As the results began filtering through from the different corners of Europe as Europa League matches concluded, a feeling that this tournament means something, despite its marginalisation as UEFA’s second class competition, was also transmitted. This should be qualified, however, by mentioning its level of importance appears to differ accordingly, as by the end of the night some rather illustrious clubs with rather weighty histories were bitterly reminded that these games are won or lost on the park and not on the length of a CV. Likely the heaviest thump heard came north of Hadrian’s Wall, where the remaining three Scottish Premier League clubs all exited Europe before group stage competition for the first time in 56 years. While Heart of Midlothian was expected to exit after having allowed five away goals to Tottenham Hotspur at Tynecastle, the Old Firm was generally expected to provide at least one Scottish representative to have its name called for the Europa League proper, but even that ended as quickly as Daniel Majstorovic’s night in Switzerland.

It was not just Scotland’s clubs that would have slightly flushed faces in the end, though, as AS Roma, Sevilla, and Partizan Belgrade all fell at the first hurdle in European play. Granted, Partizan might not immediately spring to mind when thinking of a high profile continental club, but the Serbian side has won its domestic league the past four seasons, and just a couple seasons ago could be seen running riot over Welsh side Rhyl FC in the qualifying rounds of the Champions League, setting a personal record for most goals scored in a European tie. Thursday evening, they lost on aggregate to Shamrock Rovers in the Europa League, again etching their names in the football history books but this time as the first side ever to see an Irish club advance over them to the group stage of a European contest. Sevilla, the recent two-time winner of the UEFA Cup boasting quality the likes of Jesús Navas and Álvaro Negredo in their squad, were topped by the team of worker bees that is Mirko Slomka’s Hannover 96, suggesting sometimes substance can indeed trump style in football. As for Roma, the Italian capital witnessed one of Serie A’s more celebrated clubs going out to a Bratislava club which less than a decade ago was playing in the lower divisions of Slovakian football.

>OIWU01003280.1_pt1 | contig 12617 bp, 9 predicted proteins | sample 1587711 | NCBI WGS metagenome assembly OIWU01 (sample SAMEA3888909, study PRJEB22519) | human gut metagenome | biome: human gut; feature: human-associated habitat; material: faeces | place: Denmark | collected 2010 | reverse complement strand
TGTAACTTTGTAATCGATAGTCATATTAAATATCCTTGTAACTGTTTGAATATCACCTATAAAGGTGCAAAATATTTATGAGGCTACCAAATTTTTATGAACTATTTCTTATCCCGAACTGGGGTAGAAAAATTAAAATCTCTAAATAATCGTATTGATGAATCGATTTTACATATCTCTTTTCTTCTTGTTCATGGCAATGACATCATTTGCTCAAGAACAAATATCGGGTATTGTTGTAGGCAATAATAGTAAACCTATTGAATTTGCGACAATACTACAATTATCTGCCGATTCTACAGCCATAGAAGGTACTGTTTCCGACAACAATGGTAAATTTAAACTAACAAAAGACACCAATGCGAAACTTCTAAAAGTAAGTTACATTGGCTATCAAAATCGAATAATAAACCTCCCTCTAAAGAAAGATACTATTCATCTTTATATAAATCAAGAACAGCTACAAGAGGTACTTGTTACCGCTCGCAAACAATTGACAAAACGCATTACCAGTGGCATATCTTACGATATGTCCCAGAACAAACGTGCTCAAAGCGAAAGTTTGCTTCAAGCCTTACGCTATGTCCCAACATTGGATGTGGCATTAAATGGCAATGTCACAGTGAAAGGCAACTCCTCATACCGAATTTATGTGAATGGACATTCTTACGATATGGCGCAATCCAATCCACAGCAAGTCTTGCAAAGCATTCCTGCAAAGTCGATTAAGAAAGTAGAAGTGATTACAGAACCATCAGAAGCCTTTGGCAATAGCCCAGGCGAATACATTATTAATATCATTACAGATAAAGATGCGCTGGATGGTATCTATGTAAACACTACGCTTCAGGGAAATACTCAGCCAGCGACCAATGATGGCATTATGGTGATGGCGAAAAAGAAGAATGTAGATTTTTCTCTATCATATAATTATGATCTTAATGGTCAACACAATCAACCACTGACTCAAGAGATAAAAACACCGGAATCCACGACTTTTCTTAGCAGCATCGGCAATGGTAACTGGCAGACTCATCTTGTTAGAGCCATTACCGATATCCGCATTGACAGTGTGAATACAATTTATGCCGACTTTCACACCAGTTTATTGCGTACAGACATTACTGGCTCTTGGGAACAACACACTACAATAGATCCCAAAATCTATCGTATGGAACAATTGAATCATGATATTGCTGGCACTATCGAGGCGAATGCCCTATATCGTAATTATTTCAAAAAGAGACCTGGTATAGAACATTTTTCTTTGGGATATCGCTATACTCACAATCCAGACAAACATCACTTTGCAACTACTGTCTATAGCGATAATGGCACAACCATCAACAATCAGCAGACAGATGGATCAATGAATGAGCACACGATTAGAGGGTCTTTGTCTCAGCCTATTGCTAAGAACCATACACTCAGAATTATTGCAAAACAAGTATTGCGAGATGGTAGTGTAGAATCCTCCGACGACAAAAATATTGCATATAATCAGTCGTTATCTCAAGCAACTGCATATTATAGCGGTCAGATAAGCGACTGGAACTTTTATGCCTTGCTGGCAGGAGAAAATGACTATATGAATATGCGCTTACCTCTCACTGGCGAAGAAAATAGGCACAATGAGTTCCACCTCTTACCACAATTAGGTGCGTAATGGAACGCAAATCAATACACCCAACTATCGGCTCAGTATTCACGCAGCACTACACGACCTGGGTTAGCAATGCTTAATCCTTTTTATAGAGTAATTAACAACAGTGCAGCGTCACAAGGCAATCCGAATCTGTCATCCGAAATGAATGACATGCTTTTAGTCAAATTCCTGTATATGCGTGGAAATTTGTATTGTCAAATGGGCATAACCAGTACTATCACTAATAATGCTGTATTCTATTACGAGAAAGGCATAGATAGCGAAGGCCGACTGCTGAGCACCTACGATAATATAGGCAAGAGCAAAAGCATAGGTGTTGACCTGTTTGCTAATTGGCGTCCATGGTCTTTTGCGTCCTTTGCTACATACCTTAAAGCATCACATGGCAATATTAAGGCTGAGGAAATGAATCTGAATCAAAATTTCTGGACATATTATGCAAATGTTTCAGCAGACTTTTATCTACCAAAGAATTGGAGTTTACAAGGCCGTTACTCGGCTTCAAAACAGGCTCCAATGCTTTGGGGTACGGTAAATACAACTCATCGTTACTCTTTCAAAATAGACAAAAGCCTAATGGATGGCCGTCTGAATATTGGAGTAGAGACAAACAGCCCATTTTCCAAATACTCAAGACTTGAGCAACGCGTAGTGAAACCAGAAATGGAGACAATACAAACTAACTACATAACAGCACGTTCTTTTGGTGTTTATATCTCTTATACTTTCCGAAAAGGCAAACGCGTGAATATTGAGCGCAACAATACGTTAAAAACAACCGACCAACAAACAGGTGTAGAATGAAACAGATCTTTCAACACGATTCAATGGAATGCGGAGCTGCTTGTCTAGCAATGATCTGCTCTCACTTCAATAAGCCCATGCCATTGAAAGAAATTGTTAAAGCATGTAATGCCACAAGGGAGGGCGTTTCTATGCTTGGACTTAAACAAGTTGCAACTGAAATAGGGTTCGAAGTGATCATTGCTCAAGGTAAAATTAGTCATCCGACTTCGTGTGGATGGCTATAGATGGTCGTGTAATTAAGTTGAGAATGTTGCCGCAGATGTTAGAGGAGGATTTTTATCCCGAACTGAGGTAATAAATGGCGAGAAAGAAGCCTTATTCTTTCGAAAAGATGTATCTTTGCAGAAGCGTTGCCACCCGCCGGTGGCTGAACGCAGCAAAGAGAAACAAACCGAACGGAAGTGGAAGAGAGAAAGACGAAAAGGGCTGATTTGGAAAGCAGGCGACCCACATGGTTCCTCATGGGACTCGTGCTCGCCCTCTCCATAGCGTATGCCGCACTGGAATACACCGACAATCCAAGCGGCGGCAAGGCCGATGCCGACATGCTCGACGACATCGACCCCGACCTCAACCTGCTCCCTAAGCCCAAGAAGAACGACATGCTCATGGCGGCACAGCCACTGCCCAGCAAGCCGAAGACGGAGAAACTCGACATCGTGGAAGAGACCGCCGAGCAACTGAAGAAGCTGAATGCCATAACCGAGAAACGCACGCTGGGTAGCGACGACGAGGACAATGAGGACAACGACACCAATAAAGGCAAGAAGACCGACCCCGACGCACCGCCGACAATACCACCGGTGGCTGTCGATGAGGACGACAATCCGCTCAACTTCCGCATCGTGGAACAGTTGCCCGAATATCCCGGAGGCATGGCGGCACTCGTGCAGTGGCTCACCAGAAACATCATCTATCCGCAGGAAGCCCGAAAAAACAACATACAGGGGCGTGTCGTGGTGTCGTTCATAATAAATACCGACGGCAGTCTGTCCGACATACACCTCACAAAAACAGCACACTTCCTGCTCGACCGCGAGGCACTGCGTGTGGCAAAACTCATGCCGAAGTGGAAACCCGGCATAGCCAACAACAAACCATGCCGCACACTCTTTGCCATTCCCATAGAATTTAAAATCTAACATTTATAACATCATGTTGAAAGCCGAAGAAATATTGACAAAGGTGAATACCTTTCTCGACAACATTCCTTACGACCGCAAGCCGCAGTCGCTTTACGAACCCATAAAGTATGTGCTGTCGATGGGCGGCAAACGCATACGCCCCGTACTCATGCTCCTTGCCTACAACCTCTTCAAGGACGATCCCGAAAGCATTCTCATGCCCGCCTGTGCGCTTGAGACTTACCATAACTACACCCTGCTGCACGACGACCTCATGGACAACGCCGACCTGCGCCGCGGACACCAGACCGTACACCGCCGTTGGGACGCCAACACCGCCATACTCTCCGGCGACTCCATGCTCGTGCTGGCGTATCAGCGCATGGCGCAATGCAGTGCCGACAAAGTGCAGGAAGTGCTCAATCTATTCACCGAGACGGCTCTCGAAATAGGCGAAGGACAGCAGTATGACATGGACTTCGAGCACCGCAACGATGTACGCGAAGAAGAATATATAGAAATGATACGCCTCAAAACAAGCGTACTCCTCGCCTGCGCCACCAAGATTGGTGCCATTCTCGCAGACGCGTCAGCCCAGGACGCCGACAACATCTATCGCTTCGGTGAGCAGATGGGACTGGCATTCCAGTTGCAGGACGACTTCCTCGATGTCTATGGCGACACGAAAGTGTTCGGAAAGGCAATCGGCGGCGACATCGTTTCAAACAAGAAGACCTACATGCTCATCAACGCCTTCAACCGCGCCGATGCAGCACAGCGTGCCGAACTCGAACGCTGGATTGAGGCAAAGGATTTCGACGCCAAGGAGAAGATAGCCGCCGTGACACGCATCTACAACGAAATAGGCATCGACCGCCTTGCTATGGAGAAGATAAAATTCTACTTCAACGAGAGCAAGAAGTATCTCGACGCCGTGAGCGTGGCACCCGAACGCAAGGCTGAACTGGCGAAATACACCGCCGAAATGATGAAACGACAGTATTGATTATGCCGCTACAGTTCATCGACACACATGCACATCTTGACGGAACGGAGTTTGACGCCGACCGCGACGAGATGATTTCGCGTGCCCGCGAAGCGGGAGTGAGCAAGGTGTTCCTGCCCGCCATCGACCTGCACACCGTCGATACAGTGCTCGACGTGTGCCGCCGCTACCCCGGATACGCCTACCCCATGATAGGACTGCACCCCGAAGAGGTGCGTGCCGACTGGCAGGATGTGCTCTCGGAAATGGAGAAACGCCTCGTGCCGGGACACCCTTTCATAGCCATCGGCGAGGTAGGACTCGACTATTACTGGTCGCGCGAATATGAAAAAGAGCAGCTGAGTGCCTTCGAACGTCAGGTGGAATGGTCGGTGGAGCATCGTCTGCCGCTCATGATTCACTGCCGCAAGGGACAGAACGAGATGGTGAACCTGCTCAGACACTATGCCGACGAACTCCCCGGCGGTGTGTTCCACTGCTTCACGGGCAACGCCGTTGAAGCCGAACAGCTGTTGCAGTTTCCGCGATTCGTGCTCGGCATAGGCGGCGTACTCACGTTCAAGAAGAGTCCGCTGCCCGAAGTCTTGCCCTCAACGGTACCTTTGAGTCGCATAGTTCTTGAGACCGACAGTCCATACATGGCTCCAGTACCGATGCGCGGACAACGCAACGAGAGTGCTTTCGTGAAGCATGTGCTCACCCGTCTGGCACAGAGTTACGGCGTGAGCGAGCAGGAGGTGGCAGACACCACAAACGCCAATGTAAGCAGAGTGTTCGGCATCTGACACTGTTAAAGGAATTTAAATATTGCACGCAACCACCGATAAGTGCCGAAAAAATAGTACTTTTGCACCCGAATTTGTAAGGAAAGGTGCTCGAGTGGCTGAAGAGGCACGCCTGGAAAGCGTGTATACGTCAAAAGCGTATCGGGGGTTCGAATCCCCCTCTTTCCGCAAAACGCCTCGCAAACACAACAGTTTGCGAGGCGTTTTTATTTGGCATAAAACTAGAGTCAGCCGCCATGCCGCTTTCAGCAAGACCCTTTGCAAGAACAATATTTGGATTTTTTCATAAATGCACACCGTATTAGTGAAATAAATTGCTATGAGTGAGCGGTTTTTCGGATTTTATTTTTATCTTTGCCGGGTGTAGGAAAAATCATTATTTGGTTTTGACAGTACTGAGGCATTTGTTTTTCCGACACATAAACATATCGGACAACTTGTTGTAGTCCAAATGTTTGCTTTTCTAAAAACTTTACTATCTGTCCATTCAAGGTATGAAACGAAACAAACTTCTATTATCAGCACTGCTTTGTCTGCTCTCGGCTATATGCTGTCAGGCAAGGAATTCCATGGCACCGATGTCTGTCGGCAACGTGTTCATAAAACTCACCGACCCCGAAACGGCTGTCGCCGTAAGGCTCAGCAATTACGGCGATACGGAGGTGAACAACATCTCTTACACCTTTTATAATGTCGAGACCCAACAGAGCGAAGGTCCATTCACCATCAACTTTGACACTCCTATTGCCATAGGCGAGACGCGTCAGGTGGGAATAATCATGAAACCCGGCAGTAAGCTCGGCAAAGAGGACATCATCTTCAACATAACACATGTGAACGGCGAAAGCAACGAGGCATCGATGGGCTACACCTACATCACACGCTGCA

To further illustrate the shock of the evening’s results, Stoke City and Birmingham City still find themselves in Europe while Rangers, Celtic, Roma, and Sevilla stay at home.

Aside from congratulating those squads from Hannover, Bratislava, Sion, Maribor, and Dublin for their bits of giant-killing, what else can be gleaned from the fields that were thrashed? Does this truly signal dark days ahead in Glasgow, or eternal embarrassment in the Eternal City? Considering fan responses, those larger clubs that were ousted should be examining everything that caused such calamities, from their youth programs, their player budgets, their fitness regimens, down to the very desires of their players and managers. For many supporters of these bigger sides, it seems playing in Europe–even the Europa League–matters a great deal, and if those who participated considered the competition either an inconvenience or irrelevant to their grander ambitions, the night’s proceedings looked to demonstrate a fundamental disconnect between these clubs and their fans. While several reasons as to why the Old Firm, Roma, and Sevilla are no longer playing in Europe this season will be theorised, pontificated, and rubbished all at the same time, the truth is that they were unable to overcome the opponents before them and have to wait for next season to give it another go.

In that nugget there is something else that can be derived from the results. Club managers such as Ally McCoist or Neil Lennon might have little clue about Scotland’s UEFA coefficient and how that affects the league as a whole. The same could hold with Roma, which likely does not take into consideration Serie A’s coefficient drop in light of Bundesliga’s ascension when tactics are discussed in the dressing room. Sevilla likely fail to game-plan for upholding La Liga’s European reputation and, based on their record of winning the tournament twice rather recently, could not be viewed as treating the event with an indifferent sneer. Simply put, sometimes we fans might be a bit too serious when it comes to the wins and losses of our clubs or those from our favoured league in Europe. Might we jerk the knee or parcel out doom and gloom far too quickly, assigning more importance to these outcomes than necessary? At times, our over-thinking of these kinds of performances could be getting in the way of why we began following football in the first place.

It is a simple game with simple rules that at times makes us simply mad or simply delirious with joy. Perhaps we should try and just keep it as simple as that.